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FOR FURTHER INFORMATION CONTACT:

Maggie Wynne, Office of Global Health Affairs, Hubert H. Humphrey Building, 200 Independence Avenue, SW., Room 639H, Washington, DC 20201.

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SUPPLEMENTARY INFORMATION:

This guidance is designed to provide additional clarity for Contracting and Grant officers, Contracting Officers' Technical Representatives, Program Officials and implementing partners (e.g., grantees, contractors) of HHS regarding the application of language in Notices of Availability, Requests for Proposals, and other documents pertaining to the policy requirement expressed in 22 U.S.C. 7631(f), which provides that organizations receiving Leadership Act funds must have a policy explicitly opposing prostitution and sex trafficking (the “policy requirement”).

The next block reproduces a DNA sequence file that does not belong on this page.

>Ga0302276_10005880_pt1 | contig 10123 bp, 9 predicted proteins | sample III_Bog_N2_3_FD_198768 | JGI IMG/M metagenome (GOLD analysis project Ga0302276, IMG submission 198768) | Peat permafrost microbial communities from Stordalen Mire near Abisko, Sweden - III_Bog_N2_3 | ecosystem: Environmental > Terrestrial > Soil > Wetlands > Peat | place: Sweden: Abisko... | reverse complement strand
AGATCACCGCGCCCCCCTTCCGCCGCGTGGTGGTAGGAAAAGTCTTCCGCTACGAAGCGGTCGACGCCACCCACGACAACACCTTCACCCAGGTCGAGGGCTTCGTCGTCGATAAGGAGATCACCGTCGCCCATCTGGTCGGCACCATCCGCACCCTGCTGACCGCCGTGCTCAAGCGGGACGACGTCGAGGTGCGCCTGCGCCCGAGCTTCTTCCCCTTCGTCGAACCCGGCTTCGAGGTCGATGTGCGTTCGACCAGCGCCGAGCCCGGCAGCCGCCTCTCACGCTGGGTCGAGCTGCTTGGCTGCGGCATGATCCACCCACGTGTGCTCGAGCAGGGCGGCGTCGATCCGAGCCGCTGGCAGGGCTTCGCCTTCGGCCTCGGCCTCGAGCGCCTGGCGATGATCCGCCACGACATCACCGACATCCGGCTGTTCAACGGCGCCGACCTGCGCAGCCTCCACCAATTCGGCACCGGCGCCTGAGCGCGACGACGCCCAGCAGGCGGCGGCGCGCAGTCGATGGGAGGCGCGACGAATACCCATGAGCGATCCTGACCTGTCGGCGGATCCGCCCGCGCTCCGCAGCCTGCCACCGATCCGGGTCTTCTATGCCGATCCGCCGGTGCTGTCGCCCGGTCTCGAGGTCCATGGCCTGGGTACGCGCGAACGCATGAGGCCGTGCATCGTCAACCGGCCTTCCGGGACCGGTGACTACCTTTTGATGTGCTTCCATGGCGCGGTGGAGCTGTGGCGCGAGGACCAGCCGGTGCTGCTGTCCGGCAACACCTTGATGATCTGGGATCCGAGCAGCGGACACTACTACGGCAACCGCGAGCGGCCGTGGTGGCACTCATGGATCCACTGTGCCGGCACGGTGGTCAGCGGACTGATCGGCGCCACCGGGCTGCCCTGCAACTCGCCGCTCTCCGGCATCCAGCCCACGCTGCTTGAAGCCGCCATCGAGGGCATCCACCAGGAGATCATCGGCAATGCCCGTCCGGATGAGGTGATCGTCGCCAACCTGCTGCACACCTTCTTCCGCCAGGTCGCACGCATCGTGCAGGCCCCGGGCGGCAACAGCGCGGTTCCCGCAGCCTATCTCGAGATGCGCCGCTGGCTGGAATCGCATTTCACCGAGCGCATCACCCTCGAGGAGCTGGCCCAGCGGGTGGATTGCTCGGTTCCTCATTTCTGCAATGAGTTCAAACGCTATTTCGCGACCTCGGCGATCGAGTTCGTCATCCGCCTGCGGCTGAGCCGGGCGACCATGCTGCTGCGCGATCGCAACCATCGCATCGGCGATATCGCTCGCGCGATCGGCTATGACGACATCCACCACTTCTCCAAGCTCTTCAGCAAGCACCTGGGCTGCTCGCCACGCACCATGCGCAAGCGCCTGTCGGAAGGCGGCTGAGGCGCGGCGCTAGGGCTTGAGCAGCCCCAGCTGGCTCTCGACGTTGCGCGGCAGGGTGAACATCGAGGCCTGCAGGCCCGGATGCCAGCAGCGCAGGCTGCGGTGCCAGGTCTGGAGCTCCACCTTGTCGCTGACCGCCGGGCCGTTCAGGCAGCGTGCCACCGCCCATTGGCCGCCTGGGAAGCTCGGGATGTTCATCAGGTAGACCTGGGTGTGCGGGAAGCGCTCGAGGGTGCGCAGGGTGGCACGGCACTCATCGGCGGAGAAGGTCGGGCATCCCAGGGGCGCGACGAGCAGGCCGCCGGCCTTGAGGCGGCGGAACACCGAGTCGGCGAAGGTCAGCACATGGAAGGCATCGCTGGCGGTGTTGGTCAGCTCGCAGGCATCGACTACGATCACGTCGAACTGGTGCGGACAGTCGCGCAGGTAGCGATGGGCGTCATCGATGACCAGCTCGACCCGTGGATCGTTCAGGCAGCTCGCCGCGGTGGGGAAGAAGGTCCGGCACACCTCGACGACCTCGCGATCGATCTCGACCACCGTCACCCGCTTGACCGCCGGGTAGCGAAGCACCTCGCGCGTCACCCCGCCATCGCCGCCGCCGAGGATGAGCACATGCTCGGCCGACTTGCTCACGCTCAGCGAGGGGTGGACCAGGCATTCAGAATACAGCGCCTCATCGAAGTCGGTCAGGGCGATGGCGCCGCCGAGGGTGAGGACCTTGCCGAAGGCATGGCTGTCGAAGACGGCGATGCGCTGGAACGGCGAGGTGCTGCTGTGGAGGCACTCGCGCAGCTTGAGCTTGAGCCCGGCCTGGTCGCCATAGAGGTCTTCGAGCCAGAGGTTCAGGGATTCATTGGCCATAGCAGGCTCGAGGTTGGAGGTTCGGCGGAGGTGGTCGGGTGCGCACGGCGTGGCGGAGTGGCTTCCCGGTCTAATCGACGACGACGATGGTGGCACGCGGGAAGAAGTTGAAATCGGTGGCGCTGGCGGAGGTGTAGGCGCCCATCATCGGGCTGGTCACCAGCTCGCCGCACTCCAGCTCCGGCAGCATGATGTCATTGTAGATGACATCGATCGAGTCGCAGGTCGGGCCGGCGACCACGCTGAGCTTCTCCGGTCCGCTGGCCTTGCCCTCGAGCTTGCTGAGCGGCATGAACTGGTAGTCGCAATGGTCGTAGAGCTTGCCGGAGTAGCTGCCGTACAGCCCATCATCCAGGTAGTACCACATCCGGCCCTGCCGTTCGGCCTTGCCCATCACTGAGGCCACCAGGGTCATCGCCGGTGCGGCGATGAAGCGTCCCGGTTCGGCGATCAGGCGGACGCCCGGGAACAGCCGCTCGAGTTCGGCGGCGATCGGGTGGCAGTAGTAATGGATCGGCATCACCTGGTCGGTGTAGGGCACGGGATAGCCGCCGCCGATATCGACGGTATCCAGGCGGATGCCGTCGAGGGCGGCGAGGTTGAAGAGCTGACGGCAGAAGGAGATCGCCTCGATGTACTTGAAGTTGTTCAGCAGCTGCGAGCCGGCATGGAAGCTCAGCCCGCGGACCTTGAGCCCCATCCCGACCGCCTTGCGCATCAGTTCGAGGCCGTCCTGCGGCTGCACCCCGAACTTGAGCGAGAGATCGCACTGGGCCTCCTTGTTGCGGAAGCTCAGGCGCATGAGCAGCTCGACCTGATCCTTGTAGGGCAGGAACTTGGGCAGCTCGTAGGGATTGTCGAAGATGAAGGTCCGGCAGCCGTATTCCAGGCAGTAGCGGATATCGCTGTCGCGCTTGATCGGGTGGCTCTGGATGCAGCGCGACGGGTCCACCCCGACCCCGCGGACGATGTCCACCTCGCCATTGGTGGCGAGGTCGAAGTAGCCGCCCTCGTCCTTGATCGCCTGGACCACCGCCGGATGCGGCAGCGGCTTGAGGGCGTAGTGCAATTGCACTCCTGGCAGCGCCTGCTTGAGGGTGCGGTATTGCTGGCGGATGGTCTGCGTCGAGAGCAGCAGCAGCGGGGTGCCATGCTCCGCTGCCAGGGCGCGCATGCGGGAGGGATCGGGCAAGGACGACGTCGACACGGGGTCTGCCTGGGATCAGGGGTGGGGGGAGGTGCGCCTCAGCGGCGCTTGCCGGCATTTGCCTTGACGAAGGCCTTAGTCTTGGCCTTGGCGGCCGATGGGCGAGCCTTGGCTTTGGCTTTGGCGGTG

In enacting the statute from which this requirement originates, the Leadership Act, Congress developed a framework to combat the global spread of HIV/AIDS, tuberculosis, and malaria. As a part of that Act, to ensure that the Government's organizational partners will not undermine this goal through the promotion of counterproductive activities, the Leadership Act provides that all funding recipients, subject to limited exceptions, must have a policy explicitly opposing prostitution and sex trafficking. It is critical to the effectiveness of Congress's plan and to the U.S. Government's foreign policy underlying this effort, that the integrity of Leadership Act programs and activities implemented by organizations receiving Leadership Act funds is maintained, and that the U.S. Government's message opposing prostitution and sex trafficking is not confused by conflicting positions of these organizations.